Unless you have been living in the batcave, you know that foreclosures are nothing new. Foreclosure rates are up all over the county for a variety of reasons: true hardships, subprime borrowers, and those trying to Keep up with the Joneses.
I was recently in the outside blogosphere and came across this interesting discussion on Kathy Neilsen’s blog about home buyers who KNOW they are going to go into foreclosure. These home buyers know they are going to stop making payments on the house, but still have good credit. So using their good credit they purchase another home. They move into the other home, which is usually less expensive, and then let the first home go into foreclosure.
Since they are in a new home, they don’t worry about their credit as much.
On her blog Kathy states ” This practice of letting a home go into foreclosure
after buying another is not new. Every major downswing in the real estate market
has experienced this situation and this practice. It’s not against the law to
let your home go into foreclosure and the consequences are high…ruined credit
and limited buying power, not to mention the stigma attached to foreclosure.
Despite the pitfalls some people will choose this path. I help people navigate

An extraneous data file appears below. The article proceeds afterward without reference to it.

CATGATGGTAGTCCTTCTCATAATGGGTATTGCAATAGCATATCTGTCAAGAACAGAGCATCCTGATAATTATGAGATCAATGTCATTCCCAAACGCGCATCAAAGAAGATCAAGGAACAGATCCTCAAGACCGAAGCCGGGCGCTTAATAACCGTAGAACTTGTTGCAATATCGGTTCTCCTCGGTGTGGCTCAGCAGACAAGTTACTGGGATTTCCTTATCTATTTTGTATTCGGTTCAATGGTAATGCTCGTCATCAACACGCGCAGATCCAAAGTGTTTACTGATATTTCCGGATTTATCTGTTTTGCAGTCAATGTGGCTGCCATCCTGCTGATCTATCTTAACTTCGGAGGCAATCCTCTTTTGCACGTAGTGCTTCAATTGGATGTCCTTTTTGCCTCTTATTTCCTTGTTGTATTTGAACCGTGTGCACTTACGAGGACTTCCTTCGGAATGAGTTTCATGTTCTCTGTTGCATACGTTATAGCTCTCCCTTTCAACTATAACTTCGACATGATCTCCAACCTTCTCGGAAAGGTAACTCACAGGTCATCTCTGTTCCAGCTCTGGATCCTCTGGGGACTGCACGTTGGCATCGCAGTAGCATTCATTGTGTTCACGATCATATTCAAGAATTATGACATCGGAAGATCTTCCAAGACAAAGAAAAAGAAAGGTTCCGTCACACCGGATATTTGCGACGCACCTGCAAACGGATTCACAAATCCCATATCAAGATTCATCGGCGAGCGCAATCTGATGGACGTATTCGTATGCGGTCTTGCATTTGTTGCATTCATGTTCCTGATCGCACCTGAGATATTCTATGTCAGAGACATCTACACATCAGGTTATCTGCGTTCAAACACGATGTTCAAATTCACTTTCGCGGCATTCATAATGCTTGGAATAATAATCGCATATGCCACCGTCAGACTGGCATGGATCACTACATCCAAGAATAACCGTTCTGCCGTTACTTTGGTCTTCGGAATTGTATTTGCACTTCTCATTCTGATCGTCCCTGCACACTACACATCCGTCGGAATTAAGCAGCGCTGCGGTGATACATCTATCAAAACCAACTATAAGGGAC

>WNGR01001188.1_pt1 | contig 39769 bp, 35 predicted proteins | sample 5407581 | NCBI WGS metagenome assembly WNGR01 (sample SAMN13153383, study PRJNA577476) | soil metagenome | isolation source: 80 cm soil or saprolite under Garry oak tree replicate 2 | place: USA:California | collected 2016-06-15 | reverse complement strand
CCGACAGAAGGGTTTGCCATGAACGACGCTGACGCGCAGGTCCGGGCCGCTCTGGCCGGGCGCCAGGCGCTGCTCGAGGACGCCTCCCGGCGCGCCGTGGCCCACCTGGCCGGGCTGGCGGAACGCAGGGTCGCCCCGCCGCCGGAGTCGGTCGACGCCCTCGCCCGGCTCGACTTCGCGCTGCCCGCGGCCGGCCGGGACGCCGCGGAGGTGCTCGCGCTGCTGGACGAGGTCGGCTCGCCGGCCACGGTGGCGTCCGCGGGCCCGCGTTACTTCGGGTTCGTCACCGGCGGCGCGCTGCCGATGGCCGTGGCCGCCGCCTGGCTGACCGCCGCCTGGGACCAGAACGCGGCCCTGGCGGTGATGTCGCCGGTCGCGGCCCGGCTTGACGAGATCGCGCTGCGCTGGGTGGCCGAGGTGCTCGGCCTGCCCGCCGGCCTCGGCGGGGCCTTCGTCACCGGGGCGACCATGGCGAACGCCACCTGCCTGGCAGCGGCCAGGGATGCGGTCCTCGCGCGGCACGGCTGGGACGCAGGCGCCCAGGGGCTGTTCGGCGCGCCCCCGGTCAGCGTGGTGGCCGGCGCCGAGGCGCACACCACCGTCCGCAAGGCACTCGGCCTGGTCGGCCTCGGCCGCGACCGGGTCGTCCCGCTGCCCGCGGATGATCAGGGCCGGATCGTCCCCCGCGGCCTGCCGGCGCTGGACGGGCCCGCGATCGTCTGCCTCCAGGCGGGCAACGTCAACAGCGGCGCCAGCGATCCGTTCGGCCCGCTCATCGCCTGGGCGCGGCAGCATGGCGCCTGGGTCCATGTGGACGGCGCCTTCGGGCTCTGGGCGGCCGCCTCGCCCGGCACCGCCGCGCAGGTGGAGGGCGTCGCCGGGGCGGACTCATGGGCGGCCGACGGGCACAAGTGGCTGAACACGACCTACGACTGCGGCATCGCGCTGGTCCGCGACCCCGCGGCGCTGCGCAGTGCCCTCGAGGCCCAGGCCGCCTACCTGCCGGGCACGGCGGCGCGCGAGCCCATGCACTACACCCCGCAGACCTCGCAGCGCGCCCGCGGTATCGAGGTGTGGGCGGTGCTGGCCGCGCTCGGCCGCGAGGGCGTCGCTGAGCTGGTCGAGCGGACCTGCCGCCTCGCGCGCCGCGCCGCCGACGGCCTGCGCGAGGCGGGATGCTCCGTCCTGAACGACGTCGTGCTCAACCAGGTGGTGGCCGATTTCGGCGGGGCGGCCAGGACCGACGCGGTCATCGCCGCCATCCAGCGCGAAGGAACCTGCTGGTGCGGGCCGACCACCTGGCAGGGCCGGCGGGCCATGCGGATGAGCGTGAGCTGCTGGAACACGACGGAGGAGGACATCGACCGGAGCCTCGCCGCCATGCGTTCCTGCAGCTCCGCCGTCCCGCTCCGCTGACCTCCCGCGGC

this complicated process. “
Needless to say the comments on the blog range from support for her helping people get into a new affordable home, to calling her stupid, unethical, and encouraging irresponsibility, since in her last comment she appears to be condoning the practice by offering to help navigate that process.
I understand Kathy’s position that she just helps people buy homes, but I think it is that exact position that has propagated some of our current mess. Real estate agents should be more than just the holder of the house key. We should be able to explain the basics of home ownership and help our clients budget for their first house. We should be able to explain the basics of mortgages and encourage our clients about pitfalls that may occur with their chosen plan. We should be helping our clients to think through the entire process and sometimes that means encouraging them to not go for the McMansion. I think as real estate agents we are part educator, and I think encouraging this tactic, while not illegal, does nothing to help elevate real estate agents level of professionalism.
I have to say that at first I was surprised by this practice. My belief that humanity always strives to do the right thing is constantly being challenged. I not sure what I find more difficult in this situation, that a person is willing to manipulate their agreed upon obligations, or that an agent is willing to help them do just that.
Because of the nature of credit, you have to be incredibly naive to think that the banks aren’t going to make up for the lost profits for this. Each foreclosure means lost home equity lines for another home owner, higher credit card interest rates for consumers, and possibly higher fees on home purchases. These actions impact us all.